The clothing line went into production soon after Wallace's death, when many speculated that Wallace would become an icon for his generation and for future fiction writers.
"We wanted to make Wallace into something that would last forever," said Little, Brown marketing director Eileen Orange. "At first, we considered a cologne, but then we talked about it and we decided we needed to go bigger. I don't remember whose idea it was first, but it was pretty unanimous that we needed to turn Wallace into a complete brand identity."
Wallace's clothing line features baggy shirts for plus-sized gentlemen, scarves, stone-washed jeans, doo-rags, and simple black t-shirts. Designer tortoiseshell glasses will debut at EyeMasters early next year, coinciding with the release of Wallace's unfinished final novel, "The Pale King."
"Yeah, I wear DFW," said MFA-candidate Lorie Germaine. "I mean, it looks good, it's cheap, and they donate half the profits to Amnesty International, right?"
While Little, Brown has no plans to donate any of the profits from DFW to charity, they admit that it is a good idea and may consider taking such action in the future.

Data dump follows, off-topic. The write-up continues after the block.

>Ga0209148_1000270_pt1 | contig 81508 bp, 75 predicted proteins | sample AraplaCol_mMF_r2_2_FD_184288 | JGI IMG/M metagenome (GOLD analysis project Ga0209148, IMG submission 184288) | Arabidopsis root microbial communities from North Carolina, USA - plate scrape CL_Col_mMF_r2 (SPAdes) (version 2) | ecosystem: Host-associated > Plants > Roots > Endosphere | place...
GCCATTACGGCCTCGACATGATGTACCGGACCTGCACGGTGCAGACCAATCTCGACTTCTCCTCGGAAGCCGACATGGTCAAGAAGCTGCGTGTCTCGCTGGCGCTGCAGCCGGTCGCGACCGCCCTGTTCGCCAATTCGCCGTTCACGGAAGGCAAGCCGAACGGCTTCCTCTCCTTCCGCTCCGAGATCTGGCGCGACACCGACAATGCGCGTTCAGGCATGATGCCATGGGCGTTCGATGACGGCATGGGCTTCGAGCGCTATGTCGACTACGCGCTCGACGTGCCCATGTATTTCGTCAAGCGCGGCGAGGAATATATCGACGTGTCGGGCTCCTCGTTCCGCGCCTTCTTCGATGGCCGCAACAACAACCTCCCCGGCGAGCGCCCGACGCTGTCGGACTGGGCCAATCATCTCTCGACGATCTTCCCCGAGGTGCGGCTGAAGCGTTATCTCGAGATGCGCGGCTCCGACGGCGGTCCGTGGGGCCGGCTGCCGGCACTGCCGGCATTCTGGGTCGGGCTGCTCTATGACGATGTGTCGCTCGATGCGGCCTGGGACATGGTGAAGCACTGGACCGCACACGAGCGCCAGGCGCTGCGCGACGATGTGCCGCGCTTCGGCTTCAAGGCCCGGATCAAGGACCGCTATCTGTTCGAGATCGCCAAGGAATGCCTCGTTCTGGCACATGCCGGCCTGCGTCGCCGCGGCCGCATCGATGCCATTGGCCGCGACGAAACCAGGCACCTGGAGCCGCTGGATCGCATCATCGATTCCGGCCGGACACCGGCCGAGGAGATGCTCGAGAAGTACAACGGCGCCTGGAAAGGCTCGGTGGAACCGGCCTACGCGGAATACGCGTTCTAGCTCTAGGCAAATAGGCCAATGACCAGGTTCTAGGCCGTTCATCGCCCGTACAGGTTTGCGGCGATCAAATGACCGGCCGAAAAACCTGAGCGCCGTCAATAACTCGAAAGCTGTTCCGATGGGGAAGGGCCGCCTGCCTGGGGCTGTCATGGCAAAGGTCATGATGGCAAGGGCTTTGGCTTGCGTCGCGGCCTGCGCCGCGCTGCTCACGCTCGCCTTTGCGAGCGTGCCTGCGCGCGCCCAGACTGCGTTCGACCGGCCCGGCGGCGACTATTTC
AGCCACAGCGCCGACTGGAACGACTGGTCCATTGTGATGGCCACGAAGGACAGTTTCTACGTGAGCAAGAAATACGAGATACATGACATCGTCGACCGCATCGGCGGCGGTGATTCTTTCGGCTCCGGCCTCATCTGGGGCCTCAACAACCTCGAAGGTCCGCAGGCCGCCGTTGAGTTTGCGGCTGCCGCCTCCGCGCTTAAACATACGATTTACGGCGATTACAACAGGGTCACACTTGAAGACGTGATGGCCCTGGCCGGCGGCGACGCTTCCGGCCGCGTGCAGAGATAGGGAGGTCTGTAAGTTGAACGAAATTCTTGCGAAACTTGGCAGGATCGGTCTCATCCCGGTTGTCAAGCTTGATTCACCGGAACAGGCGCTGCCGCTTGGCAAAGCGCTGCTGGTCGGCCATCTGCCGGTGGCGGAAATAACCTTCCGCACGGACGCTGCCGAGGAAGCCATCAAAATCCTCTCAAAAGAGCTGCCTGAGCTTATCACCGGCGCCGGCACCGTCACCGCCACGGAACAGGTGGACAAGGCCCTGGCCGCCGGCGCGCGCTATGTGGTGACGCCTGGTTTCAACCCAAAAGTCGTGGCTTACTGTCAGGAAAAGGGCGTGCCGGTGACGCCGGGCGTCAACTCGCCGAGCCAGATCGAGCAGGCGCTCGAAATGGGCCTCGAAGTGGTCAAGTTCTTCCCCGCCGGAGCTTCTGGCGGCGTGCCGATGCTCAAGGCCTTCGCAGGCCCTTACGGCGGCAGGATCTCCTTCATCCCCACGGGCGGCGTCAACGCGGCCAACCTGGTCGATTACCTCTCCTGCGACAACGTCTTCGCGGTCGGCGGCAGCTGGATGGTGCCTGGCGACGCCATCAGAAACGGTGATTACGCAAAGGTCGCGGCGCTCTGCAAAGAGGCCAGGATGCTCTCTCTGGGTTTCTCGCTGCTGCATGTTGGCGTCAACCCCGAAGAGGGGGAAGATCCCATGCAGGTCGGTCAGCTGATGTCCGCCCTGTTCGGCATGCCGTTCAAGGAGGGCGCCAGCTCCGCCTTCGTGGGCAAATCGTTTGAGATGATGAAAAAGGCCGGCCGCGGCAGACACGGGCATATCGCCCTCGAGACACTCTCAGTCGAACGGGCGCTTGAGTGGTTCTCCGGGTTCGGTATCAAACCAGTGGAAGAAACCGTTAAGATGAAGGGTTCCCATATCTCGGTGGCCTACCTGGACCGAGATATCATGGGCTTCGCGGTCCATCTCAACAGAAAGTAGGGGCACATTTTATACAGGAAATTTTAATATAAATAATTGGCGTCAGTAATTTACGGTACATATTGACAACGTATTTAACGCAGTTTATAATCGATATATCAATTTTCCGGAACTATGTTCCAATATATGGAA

"Some students think it's ironic to wear DFW, and that sickens me," said novelist Jonathan Franzen, friend of Wallace and author of "The Corrections." "It's ironic NOT to wear DFW. The only authentic thing a true writer can wear are the clothes they wore on their first day of high school, when they thought it would be a good idea to look nice and make a good first impression."
DFW clothes may be designer, but they don't carry a huge price-tag. Available at stores like TJ Max and Target, DFW tries to find writers where they already shop.
"First we get Iowa on board wearing DFW, and then everybody else will follow," said Orange. "Styles change, but not human nature."
Posted by miracle on Wed, 01 Apr 2009 18:31:08 -0400 -- permanent link